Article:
• Jul 29th 2010, 08:07 PM
simplependulum
Show that there exists infinitely many positive integers $\displaystyle n$ such that $\displaystyle n^2+1 | n!$ .

I am begging for seeing all $\displaystyle n < 1000$ satisfying the above requirement . The job should belong to computer but i have no idea how to design a computer programme to look for the numbers .

Here's my attempt to the proof :

Let $\displaystyle a_n$ be the sequence with $\displaystyle a_1 = 21 ~,~ a_{n+1} = a_n^2 - a_n + 1$ . Then i find that $\displaystyle a_n \equiv 1 \bmod{5} ~,~ n\geq 1$ . Moreover , interestingly i can factorize $\displaystyle a_{n+1}^2 + 1$ into $\displaystyle ( a_n^2 + 1 ) ( (a_n - 1 )^2 + 1 )$ . But $\displaystyle (a_n-1)^2 + 1 < a_{n+1}$ and $\displaystyle (a_n-1)^2 + 1$ is prime to $\displaystyle a_n^2 + 1$ . Therefore , if $\displaystyle a_n^2 + 1 | (a_n)!$ , we also have $\displaystyle a_{n+1}^2 + 1 | (a_{n+1})!$ then it finishes the proof by induction .

Since the sequence contains the 'very large' integers ( $\displaystyle a_4 = 31265489221$ !) , i wonder if it is true that the numbers could hardly be found in the integer line .... But i think that is not true , i believe by solving quadratic congruences we can construct many such integers !

Thank you
• Jul 29th 2010, 08:36 PM
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Quote:

Originally Posted by simplependulum
I am begging for seeing all $\displaystyle n < 1000$ satisfying the above requirement . The job should belong to computer but i have no idea how to design a computer programme to look for the numbers .

I'll just look at what seems to me the "easy" part of what you wrote. PARI/GP effortlessly executes

Code:

for(n=2,999,if(n!%(n^2+1)==0,print(n)))
in 78 ms user time on my system. The first few are 18, 21, 38, 43, 47. The last few are 965, 970, 993, 996, 999.

I guess Java with BigInteger or C++ with GMP would be similarly fast, haven't tried it. Maybe I will in a bit just for fun.
• Jul 29th 2010, 08:57 PM
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Java:

Code:

import java.math.BigInteger; public class SquarePlus1DivFactorial {     public static void main(String[] args) {         long t = time();         int i, sq, inc;                 BigInteger fact = BigInteger.ONE;                 for(i = 2, sq = 4, inc = 5; i < 1000; i++, sq+=inc, inc+=2) {             fact = fact.multiply(BigInteger.valueOf(i));             if(fact.mod(BigInteger.valueOf(sq+1)).equals(BigInteger.ZERO))                 System.out.print(i + ", ");         }                 System.out.println();         System.out.println("Elapsed: " + (time()-t)/1000.0 + " seconds");     }         static long time() {         return System.currentTimeMillis();     } }
18, 21, 38, 43, 47, 57, 68, 70, 72, 73, 83, 99, 111, 117, 119, 123, 128, 132, 133, 142, 157, 172, 173, 174, 182, 185, 191, 192, 193, 200, 211, 212, 216, 233, 237, 239, 242, 251, 253, 255, 265, 268, 273, 278, 293, 294, 302, 305, 307, 313, 319, 322, 327, 336, 337, 338, 342, 343, 351, 360, 377, 378, 394, 395, 401, 403, 408, 411, 418, 421, 431, 437, 438, 443, 447, 448, 450, 460, 463, 467, 477, 485, 498, 499, 500, 507, 509, 512, 515, 524, 538, 552, 557, 560, 562, 565, 568, 577, 580, 593, 599, 601, 606, 612, 616, 621, 642, 648, 655, 657, 659, 660, 663, 675, 682, 684, 687, 693, 697, 701, 703, 717, 731, 743, 746, 748, 757, 767, 771, 772, 776, 782, 785, 787, 788, 795, 798, 800, 802, 805, 807, 811, 813, 818, 822, 829, 831, 837, 843, 850, 853, 857, 863, 871, 882, 889, 893, 905, 911, 914, 919, 922, 924, 931, 945, 948, 965, 970, 993, 996, 999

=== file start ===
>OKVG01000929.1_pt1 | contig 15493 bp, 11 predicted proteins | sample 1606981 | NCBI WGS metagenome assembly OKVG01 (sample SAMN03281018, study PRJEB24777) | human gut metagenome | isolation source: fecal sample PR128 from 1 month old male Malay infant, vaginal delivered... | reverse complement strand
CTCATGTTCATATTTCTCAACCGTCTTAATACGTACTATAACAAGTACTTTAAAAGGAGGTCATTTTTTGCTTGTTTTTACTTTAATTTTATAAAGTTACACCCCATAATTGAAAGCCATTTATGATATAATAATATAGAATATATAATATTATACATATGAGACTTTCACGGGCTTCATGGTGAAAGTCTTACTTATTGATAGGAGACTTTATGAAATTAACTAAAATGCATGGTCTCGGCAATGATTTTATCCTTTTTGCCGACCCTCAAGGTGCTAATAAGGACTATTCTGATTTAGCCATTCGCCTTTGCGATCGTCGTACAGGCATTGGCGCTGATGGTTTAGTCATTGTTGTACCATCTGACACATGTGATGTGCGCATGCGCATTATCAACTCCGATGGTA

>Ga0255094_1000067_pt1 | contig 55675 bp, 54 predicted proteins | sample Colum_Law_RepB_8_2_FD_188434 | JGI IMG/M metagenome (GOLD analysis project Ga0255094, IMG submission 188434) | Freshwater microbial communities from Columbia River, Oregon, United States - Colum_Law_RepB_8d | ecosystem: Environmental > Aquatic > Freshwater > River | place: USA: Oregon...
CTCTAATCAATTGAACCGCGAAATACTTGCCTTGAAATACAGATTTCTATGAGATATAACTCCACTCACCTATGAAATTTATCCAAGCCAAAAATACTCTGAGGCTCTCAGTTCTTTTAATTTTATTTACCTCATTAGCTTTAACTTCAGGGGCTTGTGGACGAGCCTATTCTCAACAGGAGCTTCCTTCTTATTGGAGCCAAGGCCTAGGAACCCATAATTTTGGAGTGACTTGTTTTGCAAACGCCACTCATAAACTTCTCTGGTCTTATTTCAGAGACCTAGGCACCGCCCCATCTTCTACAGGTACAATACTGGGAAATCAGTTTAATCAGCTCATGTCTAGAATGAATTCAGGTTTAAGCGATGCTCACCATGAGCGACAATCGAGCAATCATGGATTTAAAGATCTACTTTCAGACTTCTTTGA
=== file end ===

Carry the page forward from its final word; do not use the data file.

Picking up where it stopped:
Elapsed: 0.033 seconds
• Jul 29th 2010, 09:18 PM
simplependulum
Thanks , just few words my problem is solved , I can see that there are many integers in that range , this makes another question : is there any way to construct most of them , obviously my sequence fails to do so (Crying).

I have just thought of a way but i couldn't prove it valids for any $\displaystyle m>2$ . Choose $\displaystyle p = 5$ , since $\displaystyle 5 \equiv 1 \bmod{4}$ we can find solution in the equation : $\displaystyle x^2 + 1 \equiv 0 \bmod{5}$ . $\displaystyle x = 2$ is solution then use this result to solve $\displaystyle x^2 + 1 \equiv 0 \bmod{25} \bmod{125}$ . I find that $\displaystyle 7^2 + 1 \equiv 0 \bmod{25}$ and $\displaystyle 57^2 + 1 \equiv 0 \bmod{125}$ .

Therefore , $\displaystyle 57^2 + 1 = 2\cdot 5^3 \cdot 13 | 57!$

Also $\displaystyle 68^2 + 1 \equiv 0 \bmod{125}$ and $\displaystyle 68^2 + 1 = 5^3(37) | 68!$ . These are two integers satisfying the condition .

I choose $\displaystyle p = 5$ because $\displaystyle 5$ is small so $\displaystyle n !$ may contain sufficiently large number of it as factors . By doing the congruence $\displaystyle x^2 + 1 \equiv 0 \bmod{5^m}$ , the integer $\displaystyle \frac{x^2 + 1 }{5^m}$ should be small enough so $\displaystyle x^2 + 1 | x!$ .

I am not sure if this is work :

Let $\displaystyle x^2 + 1 \equiv 0 \bmod{5^m} ~~,~ m > 2$ where $\displaystyle x$ numerically lying between $\displaystyle 1$ and $\displaystyle p^m - 1$ . Then we have $\displaystyle x^2 + 1 | x!$ , because $\displaystyle x^2 + 1 = 5^m N$ for some integers $\displaystyle N$ and $\displaystyle x^2 - 5^m x + 1 = 5^m ( N -x )$ . We have when $\displaystyle 0 \leq x \leq 5^m$ , $\displaystyle x^2 - 5^m x + 1 \leq 1$ .When $\displaystyle x = 1 ~,~ x= 5^m - 1$ , the value of the equation is $\displaystyle 2 - 5^m < 0$ . Therefore , for $\displaystyle 1 \leq x \leq 5^m - 1$ , $\displaystyle x^2 - 5^m x + 1$ is negative , thus we have $\displaystyle N < x$ . $\displaystyle x!$ should be divisible by $\displaystyle N$ and we have $\displaystyle x^2 + 1 | x!$ .

There is a problem , it is we are not sure whether there is enough $\displaystyle 5$ to be divided by $\displaystyle 5^m$ and $\displaystyle N$ ...